Uhm, things we didn't want to know? According to City Councilman Peter Vallone Jr., the city does not have a complete record of where cellular antennas are in the city. In fact, they have no idea how many antennas there are in the city. Now, we're not ones to freak about radiation from cell towers (the FCC says they are basically safe and we'd go crazy in a city like New York if we didn't take their word for it) but there is something disconcerting about the idea that this isn't something the city has been keeping tabs on.
Anyway, this bit of information comes from a City Council meeting yesterday that discussed three seperate bills intended to make sense of New York's myriad antennas and other phone equipment. The proposals, which the Department of Buildings feels it "can't support" for various reasons, would codify rules on how equipment is mounted and attached, require property owners to tell the city of any equipment that might impede inspections, have phone companies place towers in non-residential areas when possible, and require community boards and City Council members to be informed when companies apply for permits to install equipment. Further it would add a 30-day waiting period to allow for objections to any new equipment.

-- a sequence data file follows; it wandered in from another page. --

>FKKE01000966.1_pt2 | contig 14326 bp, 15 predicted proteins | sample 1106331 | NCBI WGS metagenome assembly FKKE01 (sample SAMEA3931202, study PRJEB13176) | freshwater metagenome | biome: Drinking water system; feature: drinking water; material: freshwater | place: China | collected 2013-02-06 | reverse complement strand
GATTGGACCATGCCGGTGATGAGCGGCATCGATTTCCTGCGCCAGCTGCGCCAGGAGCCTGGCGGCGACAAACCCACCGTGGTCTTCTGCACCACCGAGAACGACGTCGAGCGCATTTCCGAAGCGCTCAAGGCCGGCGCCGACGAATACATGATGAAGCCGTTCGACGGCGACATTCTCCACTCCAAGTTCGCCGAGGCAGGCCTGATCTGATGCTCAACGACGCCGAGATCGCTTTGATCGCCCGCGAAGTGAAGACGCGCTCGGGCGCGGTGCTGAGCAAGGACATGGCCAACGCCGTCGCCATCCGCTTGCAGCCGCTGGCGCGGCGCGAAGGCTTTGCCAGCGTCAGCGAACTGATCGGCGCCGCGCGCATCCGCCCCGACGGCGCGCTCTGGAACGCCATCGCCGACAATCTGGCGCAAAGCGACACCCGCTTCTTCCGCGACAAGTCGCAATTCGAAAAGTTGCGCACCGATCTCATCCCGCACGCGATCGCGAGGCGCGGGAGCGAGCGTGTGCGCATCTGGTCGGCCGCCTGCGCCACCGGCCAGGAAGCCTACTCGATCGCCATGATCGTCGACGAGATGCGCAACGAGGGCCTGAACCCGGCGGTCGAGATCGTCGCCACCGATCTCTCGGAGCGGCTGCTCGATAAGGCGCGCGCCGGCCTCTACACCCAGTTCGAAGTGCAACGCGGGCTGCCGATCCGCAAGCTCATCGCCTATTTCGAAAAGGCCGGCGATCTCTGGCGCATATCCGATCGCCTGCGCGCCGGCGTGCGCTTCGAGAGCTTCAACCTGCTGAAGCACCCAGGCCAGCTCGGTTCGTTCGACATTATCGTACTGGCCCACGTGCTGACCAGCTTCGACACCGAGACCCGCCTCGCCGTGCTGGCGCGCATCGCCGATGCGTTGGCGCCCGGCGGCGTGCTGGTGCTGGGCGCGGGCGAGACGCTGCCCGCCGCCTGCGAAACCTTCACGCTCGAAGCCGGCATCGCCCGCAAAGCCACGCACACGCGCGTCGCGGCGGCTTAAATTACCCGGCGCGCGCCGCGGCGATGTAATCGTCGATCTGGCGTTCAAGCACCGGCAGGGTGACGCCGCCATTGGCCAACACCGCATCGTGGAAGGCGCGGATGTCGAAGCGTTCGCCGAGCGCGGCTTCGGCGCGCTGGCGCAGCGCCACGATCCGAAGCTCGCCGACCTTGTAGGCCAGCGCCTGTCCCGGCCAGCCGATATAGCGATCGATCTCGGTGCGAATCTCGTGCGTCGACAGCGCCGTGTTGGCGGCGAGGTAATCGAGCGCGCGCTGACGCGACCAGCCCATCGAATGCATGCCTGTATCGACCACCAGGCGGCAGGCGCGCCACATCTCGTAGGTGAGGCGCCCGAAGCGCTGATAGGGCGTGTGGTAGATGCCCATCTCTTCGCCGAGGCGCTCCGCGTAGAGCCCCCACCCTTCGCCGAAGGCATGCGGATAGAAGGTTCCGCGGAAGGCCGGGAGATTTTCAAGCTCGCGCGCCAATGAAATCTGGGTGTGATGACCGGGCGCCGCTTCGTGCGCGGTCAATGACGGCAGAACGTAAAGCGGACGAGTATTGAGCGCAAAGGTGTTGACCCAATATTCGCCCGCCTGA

You'll be surprised to know that, in addition to the DOB, cell phone companies think these proposals suck. An AT&T VP argues “these bills are unnecessary, discriminatory and would impede the steady deployment and enhancement of the wireless infrastructure in New York City.” Also, they say the changes would slow technological advances and make it hard for some people to call 911 in an emergency.
To which council member Lewis A. Fidler awesomely responded: “Frankly, that’s just ridiculous.”